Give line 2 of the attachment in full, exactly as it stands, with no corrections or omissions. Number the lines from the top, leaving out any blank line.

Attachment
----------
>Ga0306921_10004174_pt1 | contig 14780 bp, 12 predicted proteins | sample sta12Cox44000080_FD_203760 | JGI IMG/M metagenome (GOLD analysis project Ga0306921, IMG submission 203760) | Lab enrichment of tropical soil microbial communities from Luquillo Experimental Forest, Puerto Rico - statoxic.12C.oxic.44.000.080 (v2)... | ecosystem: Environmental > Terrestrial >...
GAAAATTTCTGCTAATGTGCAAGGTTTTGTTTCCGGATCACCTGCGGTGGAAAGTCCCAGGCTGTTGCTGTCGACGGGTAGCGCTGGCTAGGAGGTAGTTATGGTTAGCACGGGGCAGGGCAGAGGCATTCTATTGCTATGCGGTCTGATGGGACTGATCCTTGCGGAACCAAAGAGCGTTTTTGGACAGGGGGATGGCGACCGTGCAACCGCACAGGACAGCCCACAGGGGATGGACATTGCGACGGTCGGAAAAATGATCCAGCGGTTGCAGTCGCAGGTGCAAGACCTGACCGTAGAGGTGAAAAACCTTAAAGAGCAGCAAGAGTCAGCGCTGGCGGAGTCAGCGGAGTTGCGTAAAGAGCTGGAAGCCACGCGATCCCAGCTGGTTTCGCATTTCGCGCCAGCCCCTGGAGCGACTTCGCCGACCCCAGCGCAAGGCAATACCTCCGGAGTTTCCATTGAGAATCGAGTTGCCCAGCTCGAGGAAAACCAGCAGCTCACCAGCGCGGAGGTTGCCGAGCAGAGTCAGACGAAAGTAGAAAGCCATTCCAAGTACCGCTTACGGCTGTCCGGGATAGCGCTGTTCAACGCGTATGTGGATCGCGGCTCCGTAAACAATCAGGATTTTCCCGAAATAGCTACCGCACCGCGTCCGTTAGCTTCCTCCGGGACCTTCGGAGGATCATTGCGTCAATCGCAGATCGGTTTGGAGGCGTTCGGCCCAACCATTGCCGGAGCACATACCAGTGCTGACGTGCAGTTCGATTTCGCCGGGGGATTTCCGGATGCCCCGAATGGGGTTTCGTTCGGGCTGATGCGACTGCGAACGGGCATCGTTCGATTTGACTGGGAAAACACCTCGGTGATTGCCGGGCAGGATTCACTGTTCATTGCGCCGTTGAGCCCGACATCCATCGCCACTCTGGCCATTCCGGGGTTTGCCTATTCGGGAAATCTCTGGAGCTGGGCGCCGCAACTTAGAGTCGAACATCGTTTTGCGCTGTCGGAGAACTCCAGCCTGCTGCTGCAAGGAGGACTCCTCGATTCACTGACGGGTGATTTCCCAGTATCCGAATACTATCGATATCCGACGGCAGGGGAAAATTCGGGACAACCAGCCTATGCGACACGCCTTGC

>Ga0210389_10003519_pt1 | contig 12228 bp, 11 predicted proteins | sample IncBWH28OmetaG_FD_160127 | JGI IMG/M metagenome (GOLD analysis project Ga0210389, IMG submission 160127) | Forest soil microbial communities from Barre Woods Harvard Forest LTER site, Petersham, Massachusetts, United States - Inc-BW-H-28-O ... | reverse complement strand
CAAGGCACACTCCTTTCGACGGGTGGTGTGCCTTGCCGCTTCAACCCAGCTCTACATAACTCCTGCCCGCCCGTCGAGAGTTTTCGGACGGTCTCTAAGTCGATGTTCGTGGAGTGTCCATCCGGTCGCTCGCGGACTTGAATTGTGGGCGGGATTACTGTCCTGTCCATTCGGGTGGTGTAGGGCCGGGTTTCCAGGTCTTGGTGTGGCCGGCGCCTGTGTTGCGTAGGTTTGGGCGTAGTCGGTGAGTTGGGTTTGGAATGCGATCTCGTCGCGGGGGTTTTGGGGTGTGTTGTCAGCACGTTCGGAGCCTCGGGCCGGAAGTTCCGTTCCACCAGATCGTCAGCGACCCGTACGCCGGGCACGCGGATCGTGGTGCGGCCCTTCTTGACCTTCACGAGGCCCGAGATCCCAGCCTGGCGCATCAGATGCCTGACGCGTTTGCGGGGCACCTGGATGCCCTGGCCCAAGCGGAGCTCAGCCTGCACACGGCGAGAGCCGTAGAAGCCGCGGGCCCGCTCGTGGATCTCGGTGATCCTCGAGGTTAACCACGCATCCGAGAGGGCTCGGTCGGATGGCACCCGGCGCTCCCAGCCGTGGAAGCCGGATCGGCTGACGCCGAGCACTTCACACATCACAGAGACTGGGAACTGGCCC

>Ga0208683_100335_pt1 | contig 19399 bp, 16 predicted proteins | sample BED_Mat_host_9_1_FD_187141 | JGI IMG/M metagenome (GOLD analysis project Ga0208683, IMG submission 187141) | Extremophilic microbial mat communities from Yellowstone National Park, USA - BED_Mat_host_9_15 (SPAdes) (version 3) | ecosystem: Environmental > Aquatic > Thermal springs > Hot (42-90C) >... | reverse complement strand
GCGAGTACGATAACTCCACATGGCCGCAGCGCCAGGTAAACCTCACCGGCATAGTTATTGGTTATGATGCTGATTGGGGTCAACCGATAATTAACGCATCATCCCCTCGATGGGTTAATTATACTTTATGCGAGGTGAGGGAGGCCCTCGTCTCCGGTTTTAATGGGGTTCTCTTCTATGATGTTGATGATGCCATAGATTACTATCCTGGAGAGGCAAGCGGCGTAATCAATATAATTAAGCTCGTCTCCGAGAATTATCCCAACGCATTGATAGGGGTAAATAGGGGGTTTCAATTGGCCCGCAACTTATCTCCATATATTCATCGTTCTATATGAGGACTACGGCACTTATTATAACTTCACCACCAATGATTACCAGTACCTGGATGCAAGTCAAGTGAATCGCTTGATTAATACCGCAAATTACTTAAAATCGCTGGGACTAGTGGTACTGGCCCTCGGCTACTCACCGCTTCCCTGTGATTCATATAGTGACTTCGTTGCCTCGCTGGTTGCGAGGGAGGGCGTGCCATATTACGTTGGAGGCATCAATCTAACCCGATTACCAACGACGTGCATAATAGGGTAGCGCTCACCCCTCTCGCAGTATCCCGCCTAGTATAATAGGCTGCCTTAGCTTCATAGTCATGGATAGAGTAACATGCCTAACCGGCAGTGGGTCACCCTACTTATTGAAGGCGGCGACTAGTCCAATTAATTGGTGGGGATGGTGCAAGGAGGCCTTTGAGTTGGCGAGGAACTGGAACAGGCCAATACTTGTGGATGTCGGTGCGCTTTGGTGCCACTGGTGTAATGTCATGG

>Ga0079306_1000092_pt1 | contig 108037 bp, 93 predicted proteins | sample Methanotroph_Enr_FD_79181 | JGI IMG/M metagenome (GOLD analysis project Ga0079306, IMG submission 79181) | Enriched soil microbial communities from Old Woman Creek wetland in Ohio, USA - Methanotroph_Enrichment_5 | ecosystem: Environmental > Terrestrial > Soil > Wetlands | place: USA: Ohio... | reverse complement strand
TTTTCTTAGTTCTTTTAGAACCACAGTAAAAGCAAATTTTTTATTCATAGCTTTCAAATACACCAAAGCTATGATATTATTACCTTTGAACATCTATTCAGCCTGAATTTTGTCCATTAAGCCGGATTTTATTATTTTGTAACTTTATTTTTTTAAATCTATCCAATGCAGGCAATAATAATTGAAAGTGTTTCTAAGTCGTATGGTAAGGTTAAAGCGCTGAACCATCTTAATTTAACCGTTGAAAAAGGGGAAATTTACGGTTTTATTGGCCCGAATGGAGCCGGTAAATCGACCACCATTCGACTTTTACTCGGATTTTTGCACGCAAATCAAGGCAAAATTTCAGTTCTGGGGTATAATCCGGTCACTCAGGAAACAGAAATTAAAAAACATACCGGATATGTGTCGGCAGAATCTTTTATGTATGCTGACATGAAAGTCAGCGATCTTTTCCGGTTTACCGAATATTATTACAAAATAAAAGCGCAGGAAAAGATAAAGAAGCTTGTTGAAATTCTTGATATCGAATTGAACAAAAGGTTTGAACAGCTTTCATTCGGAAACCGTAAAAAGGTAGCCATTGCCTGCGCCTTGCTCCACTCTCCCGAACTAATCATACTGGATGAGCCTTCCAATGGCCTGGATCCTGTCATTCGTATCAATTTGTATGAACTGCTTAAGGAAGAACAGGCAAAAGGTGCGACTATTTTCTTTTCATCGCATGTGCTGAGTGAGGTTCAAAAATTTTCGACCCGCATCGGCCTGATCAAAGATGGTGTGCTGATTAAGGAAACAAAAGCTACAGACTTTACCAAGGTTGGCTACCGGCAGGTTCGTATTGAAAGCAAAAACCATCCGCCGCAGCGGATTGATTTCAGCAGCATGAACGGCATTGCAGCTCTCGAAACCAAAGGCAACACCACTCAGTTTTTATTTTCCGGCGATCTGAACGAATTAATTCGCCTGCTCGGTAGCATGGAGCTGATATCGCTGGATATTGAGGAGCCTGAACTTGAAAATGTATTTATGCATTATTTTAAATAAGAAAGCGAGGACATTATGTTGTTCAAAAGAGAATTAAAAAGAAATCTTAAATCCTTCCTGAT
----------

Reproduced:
GAAAATTTCTGCTAATGTGCAAGGTTTTGTTTCCGGATCACCTGCGGTGGAAAGTCCCAGGCTGTTGCTGTCGACGGGTAGCGCTGGCTAGGAGGTAGTTATGGTTAGCACGGGGCAGGGCAGAGGCATTCTATTGCTATGCGGTCTGATGGGACTGATCCTTGCGGAACCAAAGAGCGTTTTTGGACAGGGGGATGGCGACCGTGCAACCGCACAGGACAGCCCACAGGGGATGGACATTGCGACGGTCGGAAAAATGATCCAGCGGTTGCAGTCGCAGGTGCAAGACCTGACCGTAGAGGTGAAAAACCTTAAAGAGCAGCAAGAGTCAGCGCTGGCGGAGTCAGCGGAGTTGCGTAAAGAGCTGGAAGCCACGCGATCCCAGCTGGTTTCGCATTTCGCGCCAGCCCCTGGAGCGACTTCGCCGACCCCAGCGCAAGGCAATACCTCCGGAGTTTCCATTGAGAATCGAGTTGCCCAGCTCGAGGAAAACCAGCAGCTCACCAGCGCGGAGGTTGCCGAGCAGAGTCAGACGAAAGTAGAAAGCCATTCCAAGTACCGCTTACGGCTGTCCGGGATAGCGCTGTTCAACGCGTATGTGGATCGCGGCTCCGTAAACAATCAGGATTTTCCCGAAATAGCTACCGCACCGCGTCCGTTAGCTTCCTCCGGGACCTTCGGAGGATCATTGCGTCAATCGCAGATCGGTTTGGAGGCGTTCGGCCCAACCATTGCCGGAGCACATACCAGTGCTGACGTGCAGTTCGATTTCGCCGGGGGATTTCCGGATGCCCCGAATGGGGTTTCGTTCGGGCTGATGCGACTGCGAACGGGCATCGTTCGATTTGACTGGGAAAACACCTCGGTGATTGCCGGGCAGGATTCACTGTTCATTGCGCCGTTGAGCCCGACATCCATCGCCACTCTGGCCATTCCGGGGTTTGCCTATTCGGGAAATCTCTGGAGCTGGGCGCCGCAACTTAGAGTCGAACATCGTTTTGCGCTGTCGGAGAACTCCAGCCTGCTGCTGCAAGGAGGACTCCTCGATTCACTGACGGGTGATTTCCCAGTATCCGAATACTATCGATATCCGACGGCAGGGGAAAATTCGGGACAACCAGCCTATGCGACACGCCTTGC